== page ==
The drama is not only reserved for the stage.

Powerhouse singer and actor Jamecia Bennett, who won Grammys as the lead singer of the Sounds of Blackness and has starred in shows at some of the biggest stages in the Twin Cities and the nation, has left "Black Nativity," Penumbra Theatre's soulful holiday show.

Bennett posted her reasons for her decision Friday on Facebook, saying that she was compelled to make a public statement because rumors were circulating implying that she was behaving like a diva.

"I respectfully left because I have to protect my instrument," Bennett told the Star Tribune. "I can't do 26 shows with horrible sound, then take a month to heal my voice."

Bennett said she quietly parted ways with the production Dec. 3.

Sarah Bellamy, Penumbra's president and CEO, said Saturday that artists must make difficult decisions for themselves all the time. She said Bennett is a part of the Penumbra family and always welcome to come back, but that the show did not miss a beat.

"Our perspective is that an actor stepped away and the show must go on," Bellamy said. "And in a world beset by deep pain and devastation, it is beautiful."

Singers Velma Williams and Layce Dreamz stepped in to handle the seven numbers that Bennett sang.

Bennett came to this year's "Nativity" late as a replacement for Greta Oglesby, who is now in "A Christmas Carol" at the Guthrie Theater. "Nativity" had a compressed rehearsal calendar, Bellamy said, because most of the players, including bandleader Sanford Moore, singer Dennis Spears and narrator Jennifer Whitlock, have been with the show for years.

"We have an ensemble that supports everyone for success, and whether you're green or a seasoned member, everyone deserves a chance to learn the business," Bellamy said. "I'm not denying that there are challenges or will be challenges. But when we're not our best, people stand in the gap for us."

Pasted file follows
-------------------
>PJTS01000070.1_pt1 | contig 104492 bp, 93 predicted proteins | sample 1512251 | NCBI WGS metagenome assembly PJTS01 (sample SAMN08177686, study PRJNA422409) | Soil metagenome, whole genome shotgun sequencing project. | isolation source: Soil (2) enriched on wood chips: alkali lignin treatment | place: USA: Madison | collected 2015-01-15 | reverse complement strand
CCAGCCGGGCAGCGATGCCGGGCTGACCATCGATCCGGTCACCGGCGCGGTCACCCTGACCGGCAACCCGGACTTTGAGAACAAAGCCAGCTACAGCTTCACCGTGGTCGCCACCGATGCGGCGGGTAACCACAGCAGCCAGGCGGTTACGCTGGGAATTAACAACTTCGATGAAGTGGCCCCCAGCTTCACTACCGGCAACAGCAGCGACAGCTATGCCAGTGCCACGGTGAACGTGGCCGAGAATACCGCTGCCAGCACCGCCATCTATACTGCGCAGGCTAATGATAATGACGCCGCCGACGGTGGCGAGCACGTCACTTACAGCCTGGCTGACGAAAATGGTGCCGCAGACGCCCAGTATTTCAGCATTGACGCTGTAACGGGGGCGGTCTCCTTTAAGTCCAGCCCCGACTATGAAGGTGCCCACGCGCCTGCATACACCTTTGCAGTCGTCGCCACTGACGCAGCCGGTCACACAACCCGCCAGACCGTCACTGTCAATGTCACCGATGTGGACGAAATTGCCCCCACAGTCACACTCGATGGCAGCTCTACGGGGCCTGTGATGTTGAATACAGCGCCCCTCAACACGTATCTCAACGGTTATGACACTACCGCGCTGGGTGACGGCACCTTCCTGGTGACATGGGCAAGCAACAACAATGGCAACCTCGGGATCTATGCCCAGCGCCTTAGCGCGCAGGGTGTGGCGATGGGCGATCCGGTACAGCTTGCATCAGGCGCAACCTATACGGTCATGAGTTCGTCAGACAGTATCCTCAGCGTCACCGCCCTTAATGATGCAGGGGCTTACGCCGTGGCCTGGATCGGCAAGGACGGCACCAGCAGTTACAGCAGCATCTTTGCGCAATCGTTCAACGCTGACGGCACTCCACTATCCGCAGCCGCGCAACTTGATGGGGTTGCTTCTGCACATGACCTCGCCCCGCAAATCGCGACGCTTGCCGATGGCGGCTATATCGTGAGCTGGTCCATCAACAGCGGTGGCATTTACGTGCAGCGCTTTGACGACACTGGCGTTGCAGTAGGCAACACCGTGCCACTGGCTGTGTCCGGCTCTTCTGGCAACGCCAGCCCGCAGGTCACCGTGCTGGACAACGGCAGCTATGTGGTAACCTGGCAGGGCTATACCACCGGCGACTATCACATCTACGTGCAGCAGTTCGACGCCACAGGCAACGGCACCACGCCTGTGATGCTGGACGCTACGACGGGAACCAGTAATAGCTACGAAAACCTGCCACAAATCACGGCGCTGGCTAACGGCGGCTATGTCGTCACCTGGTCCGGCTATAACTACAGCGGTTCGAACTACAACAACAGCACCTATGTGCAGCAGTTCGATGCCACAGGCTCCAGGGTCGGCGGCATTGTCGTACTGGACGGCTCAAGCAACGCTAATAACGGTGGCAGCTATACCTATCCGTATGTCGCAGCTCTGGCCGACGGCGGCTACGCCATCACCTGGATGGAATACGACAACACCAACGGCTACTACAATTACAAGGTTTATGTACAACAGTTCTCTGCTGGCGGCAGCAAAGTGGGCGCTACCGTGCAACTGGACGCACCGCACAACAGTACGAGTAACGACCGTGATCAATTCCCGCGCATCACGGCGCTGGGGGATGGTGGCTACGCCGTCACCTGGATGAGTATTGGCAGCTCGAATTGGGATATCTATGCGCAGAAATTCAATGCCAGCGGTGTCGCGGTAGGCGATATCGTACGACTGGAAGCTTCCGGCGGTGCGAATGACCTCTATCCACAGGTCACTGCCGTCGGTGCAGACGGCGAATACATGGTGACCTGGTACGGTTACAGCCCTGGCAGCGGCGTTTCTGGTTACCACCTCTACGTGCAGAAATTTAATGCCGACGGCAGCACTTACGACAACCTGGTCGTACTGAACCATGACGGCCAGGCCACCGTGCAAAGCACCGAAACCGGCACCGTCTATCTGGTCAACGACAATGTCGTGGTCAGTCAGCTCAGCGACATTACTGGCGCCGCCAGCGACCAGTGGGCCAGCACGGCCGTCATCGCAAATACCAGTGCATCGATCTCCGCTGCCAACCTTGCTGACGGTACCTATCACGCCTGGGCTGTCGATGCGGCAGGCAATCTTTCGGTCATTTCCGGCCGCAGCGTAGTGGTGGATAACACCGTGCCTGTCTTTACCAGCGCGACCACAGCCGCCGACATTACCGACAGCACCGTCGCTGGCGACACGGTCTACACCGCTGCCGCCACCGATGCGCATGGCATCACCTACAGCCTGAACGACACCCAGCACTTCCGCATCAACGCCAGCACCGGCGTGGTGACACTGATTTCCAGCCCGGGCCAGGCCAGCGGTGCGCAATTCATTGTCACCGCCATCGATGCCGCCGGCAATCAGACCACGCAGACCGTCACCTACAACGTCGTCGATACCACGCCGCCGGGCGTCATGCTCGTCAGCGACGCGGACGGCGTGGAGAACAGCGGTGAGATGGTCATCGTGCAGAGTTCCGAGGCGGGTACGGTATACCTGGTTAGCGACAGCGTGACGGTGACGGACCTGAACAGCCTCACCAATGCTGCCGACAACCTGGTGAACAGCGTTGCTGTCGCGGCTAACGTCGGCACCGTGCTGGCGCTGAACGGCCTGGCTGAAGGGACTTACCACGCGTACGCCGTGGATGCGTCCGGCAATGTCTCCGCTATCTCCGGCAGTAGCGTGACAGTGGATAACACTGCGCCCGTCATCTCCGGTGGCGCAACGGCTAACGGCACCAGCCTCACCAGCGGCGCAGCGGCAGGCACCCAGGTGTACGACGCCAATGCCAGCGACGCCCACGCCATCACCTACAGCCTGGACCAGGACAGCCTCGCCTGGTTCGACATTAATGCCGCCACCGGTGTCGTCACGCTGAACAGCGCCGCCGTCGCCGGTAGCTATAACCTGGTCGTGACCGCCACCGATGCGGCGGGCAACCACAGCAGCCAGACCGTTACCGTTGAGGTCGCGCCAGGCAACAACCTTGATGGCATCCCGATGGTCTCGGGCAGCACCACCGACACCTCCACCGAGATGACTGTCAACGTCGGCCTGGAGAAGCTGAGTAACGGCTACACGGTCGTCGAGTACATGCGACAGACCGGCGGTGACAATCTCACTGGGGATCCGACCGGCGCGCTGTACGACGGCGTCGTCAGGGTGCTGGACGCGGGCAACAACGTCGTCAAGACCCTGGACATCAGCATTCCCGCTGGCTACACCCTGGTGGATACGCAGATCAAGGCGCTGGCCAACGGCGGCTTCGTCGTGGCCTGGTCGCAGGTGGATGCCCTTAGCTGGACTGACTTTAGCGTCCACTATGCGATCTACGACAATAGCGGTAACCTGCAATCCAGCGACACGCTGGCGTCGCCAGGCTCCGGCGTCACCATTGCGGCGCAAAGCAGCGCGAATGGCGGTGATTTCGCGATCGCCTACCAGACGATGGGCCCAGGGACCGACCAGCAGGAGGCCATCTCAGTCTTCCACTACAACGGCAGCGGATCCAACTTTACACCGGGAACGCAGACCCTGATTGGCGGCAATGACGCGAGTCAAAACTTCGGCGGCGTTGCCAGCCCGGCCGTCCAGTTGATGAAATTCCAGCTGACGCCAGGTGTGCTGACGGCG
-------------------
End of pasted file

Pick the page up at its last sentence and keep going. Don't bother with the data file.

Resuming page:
The specific sound issues Bennett cited included monitors that were not working. She also said that the theater's sound engineer was an inexperienced fill-in who did not know how to modulate her big sound.

"If you can't hear yourself, you can blow out people's ears and damage your voice," she said. "And if you don't have a great sound engineer, you can damage your vocal cords and cause them to strain and develop polyps or nodules."

Bennett said she was already developing some of the issues that point to "vocal abuse," including hoarseness, breathiness and a scratchy voice.

Penumbra is undertaking a comprehensive expansion plan that will see it build out programming in equity and healing, in addition to arts. The company also plans to upgrade its facilities and equipment in the next three years, Bellamy said, and that includes sound equipment. Still, she insisted, "we didn't have these problems last year, and we're not going to have them next year."

Based on a Langston Hughes oratorio, "Nativity" retells the story of the birth of Jesus with gospel, spirituals and carols, plus other jazz- and R&B-inflected tunes. The show has raised the roof at Penumbra since 1987 with stars such as Oglesby, PaviElle French and the late Yolande Bruce.

This year's production was staged again by Penumbra founder Lou Bellamy with narration by Whitlock.

On opening night, no sound issues were apparent to audience members.

"I love Penumbra, and I did this show 20 years ago when I didn't know as much as I do now," Bennett said. "I have to protect myself if I want to have longevity in this business."